JARS v64n1 - Rhododendron of the Year Awards, 2010

Rhododendron of the Year Awards, 2010
Ray Smith
ARS Plant Awards Committee Co-chair
Glenwood, Maryland

The ARS Plant Awards Committee has selected the Rhododendron of the Year awards for 2010. Because of climate differences, the committee selected plants for seven regions: an elepidote, a lepidote, a deciduous azalea and an evergreen azalea. The Vireya/Swisher Award is given to a vireya rhododendron.
The first criterion was that the plant perform well in the region, even for a novice. That plant had to exhibit good form, foliage and flowers, to prove itself cold and heat hardy for the region, and to show resistance to pests and diseases. In addition, the plant must be available in the nursery trade and the name registered by the International Cultivar Registration Authority.

Northeastern Region
'Calsap' : Elepidote ('Catalgla' x 'Sappho'). Lavender buds open to form conical trusses of wavy white flowers with a striking burgundy blotch; a late midseason bloomer densely covered in smooth, oblong-shaped, emerald green foliage; grows to 4' (1.2 m) in ten years, being more wide than tall at maturity; hardy to -25°F (-31°C), M. W. Michener hybrid.

R. mucronulatum : Lepidote. A wide-ranging deciduous native of Siberia, Mongolia, China, Korea and Japan, often called the Korean rhododendron; one of the earliest rhododendrons to bloom, the flowers often appearing before the leaves about the same time as forsythia; an open-growing, multi-branched shrub with an upright and rounded habit; its wide native habitat leads to many variant forms and varied flower colors ranging from reddish-purple to purplish pink, with an occasional white flowered form; grows 3-8' (0.9-2.4m) tall with a similar width, hardy to -20°F (-29°C) ); light to medium green leaves with deep red, purple and mahogany fall colors; a tough plant, often misclassified as an azalea.

'Millennium' : Deciduous Azalea ('Weston's Sparkler' (s) x 'Weston's Parade'). Blooming in July, the fragrant red flowers with an orange flare add color to the summer garden; an upright-growing plant, reaching 4-5' (1.2-1.5m) in ten years; mildew resistant bluish green foliage with silvery undersides; hardy to -20°F (-29°C); Ed Mezitt/Weston Nurseries hybrid.

R. kiusianum : Evergreen Azalea. Native to the mountains and volcanoes of the Japanese island of Kyushu, growing from 2000-5000' (610-762 m) in altitude; plant habit varies a great deal with altitude; forms a compact, heavily branched, often dainty plant, with tiny leaves, growing to 2' (0.6 m) in ten years; buds young and heavily, developing a solid mass of fragrant flowers, ranging in color from pure white to pure pink through light purple to nearly true red; hardy to -10°F (-23°C); a midseason bloomer good for bonsai as well as the garden.

R. 'Calsap' R. mucronulatum
Elepidote: 'Calsap'
Photo by S. Henning
Lepidote: R. mucronulatum
Photo by H. Greer
R. 'Millennium' R. kiusianum
Deciduous Azalea: R. 'Millennium'
Photo by H. Greer
Evergreen Azalea: R. kiusianum
Photo by P. Osborn

Mid Atlantic Region
'Scintillation' : Elepidote (unknown). A strong growing plant with large stems, providing strength to support the large and beautiful pastel pink flowers; blooms midseason; superb glossy dark green foliage has a heavy waxy texture and curls interestingly; grows to 5' (1.5 m) in ten years; hardy to -15° F (-26° C); a Dexter hybrid, received the ARS Award of Excellence in 1973.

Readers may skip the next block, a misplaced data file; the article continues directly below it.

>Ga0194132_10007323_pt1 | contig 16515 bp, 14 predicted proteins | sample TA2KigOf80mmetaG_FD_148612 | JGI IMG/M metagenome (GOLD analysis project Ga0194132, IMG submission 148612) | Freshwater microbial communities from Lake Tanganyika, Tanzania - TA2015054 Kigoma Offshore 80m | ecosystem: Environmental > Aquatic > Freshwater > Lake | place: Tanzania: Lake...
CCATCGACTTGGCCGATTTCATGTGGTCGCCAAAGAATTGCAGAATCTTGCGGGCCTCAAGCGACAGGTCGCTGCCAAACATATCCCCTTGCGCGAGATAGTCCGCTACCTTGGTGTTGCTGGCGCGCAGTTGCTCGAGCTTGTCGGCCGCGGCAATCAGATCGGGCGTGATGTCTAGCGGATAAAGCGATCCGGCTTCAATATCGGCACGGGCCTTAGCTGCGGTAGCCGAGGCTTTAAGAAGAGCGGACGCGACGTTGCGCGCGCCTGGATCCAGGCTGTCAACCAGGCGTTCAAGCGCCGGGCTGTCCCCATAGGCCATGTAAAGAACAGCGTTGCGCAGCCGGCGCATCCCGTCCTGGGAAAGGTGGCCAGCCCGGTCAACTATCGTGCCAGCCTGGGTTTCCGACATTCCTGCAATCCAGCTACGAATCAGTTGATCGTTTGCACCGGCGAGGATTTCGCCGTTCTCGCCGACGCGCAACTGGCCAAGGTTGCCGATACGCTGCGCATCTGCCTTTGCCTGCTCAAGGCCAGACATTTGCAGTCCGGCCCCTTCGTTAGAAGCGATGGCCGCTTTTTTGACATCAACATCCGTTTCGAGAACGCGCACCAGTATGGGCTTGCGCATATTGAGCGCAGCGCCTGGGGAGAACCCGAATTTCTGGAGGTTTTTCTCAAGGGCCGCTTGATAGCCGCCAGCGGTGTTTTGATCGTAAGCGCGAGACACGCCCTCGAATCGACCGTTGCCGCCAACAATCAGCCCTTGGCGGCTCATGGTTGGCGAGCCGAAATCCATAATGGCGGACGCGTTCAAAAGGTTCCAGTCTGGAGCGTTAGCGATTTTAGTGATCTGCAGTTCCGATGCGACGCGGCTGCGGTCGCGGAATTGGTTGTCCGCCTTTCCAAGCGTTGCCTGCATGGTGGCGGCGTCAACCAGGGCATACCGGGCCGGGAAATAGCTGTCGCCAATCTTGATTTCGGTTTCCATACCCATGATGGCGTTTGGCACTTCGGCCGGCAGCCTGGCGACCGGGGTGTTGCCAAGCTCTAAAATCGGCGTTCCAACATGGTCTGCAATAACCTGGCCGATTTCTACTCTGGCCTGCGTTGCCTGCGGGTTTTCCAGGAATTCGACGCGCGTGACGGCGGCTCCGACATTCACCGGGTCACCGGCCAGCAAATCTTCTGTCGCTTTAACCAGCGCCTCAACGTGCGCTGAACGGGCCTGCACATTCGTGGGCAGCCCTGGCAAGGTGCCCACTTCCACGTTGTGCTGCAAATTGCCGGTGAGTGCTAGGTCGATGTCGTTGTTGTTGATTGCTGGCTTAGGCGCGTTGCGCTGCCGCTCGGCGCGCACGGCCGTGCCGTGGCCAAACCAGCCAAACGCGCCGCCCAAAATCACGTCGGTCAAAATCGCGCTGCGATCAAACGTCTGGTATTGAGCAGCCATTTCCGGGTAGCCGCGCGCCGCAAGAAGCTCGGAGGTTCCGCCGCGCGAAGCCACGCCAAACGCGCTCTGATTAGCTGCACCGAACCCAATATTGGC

'Mary Fleming' : Lepidote ( R. racemosum x R. keiskei x R. keiskei ). Early midseason blooms with very light tan flowers flushed with streaks of light purplish-pink; forms a dense, finely branched, compact plant eventually growing to 3' (0.9 m); attractive foliage with good winter color, shading bronze; hardy to -15° F (-26° C), a Nearing hybrid; 1973 ARS Award of Excellence.

'Klondyke' : Deciduous Azalea (unknown). Large trusses of deep golden-yellow highlight this fragrant midseason bloomer; its mildew-resistant foliage is a striking bronze when new, then turns mahogany in the fall; plant has an upright growth habit, reaching 4-5' (1.2-1.5 m) in ten years; winner of the English Award of Garden Merit; a Knap Hill hybrid hardy to -20° F (-29° C).

'Carrie Amanda' : Evergreen Azalea ('Elsie Lee' (s) x 'Marian Lee'). Single white 2.5" (6.4 cm) flowers with a purplish pink border; the earliest bicolor to bloom; the colored margin is unstable in young plants; low and spreading, has a very compact habit, (2' x 2') (0.6 x 0.6 m) in 10 years; hardy to -15° F (-26° C); H. R. Schroeder hybrid.

R. 'Scintillation' R. 'Mary Fleming'
Elepidote: 'Scintillation'
Photo by R. Knight
Lepidote: 'Mary Fleming'
Photo by D. McKiver
R. 'Klondyke' R. 'Carrie Amanda'
Deciduous Azalea: 'Klondyke'
Photo by H. Greer
Evergreen Azalea: 'Carrie Amanda'
Photo by C. Bird

Southeastern Region

'Queen Anne's' : Elepidote ( R. brachycarpum x R. catawbiense x unnamed white R. fortunei hybrid). This Henry Skinner hybrid is one of the few double flowered rhododendrons; an early midseason bloomer that buds very young and very heavily; the funnel-shaped, wavy lobed flowers open very pale violet quickly fading to pure white; has a rounded, open habit, growing to 4-5' (1.2-1.5 m) in ten years with excellent glossy olive green foliage; wide ranging hardiness reports, but probably hardy a good bit below 0°F (-18°C) as it does well as far north as eastern Massachusetts.